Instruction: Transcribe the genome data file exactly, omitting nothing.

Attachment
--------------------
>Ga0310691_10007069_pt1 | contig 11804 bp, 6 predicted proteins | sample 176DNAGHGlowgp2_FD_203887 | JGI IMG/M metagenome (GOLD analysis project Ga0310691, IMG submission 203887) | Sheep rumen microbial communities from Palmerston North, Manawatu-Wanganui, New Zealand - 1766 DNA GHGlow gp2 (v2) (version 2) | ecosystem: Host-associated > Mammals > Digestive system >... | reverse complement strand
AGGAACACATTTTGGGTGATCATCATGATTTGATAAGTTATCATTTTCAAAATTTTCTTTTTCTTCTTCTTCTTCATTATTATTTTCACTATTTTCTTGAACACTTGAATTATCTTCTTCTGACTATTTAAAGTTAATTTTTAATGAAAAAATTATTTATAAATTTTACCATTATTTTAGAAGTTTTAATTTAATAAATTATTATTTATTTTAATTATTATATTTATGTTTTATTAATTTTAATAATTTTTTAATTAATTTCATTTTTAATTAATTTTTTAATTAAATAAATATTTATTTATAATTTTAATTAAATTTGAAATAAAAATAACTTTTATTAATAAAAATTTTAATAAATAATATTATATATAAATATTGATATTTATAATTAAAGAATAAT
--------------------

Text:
>Ga0310691_10007069_pt1 | contig 11804 bp, 6 predicted proteins | sample 176DNAGHGlowgp2_FD_203887 | JGI IMG/M metagenome (GOLD analysis project Ga0310691, IMG submission 203887) | Sheep rumen microbial communities from Palmerston North, Manawatu-Wanganui, New Zealand - 1766 DNA GHGlow gp2 (v2) (version 2) | ecosystem: Host-associated > Mammals > Digestive system >... | reverse complement strand
AGGAACACATTTTGGGTGATCATCATGATTTGATAAGTTATCATTTTCAAAATTTTCTTTTTCTTCTTCTTCTTCATTATTATTTTCACTATTTTCTTGAACACTTGAATTATCTTCTTCTGACTATTTAAAGTTAATTTTTAATGAAAAAATTATTTATAAATTTTACCATTATTTTAGAAGTTTTAATTTAATAAATTATTATTTATTTTAATTATTATATTTATGTTTTATTAATTTTAATAATTTTTTAATTAATTTCATTTTTAATTAATTTTTTAATTAAATAAATATTTATTTATAATTTTAATTAAATTTGAAATAAAAATAACTTTTATTAATAAAAATTTTAATAAATAATATTATATATAAATATTGATATTTATAATTAAAGAATAAT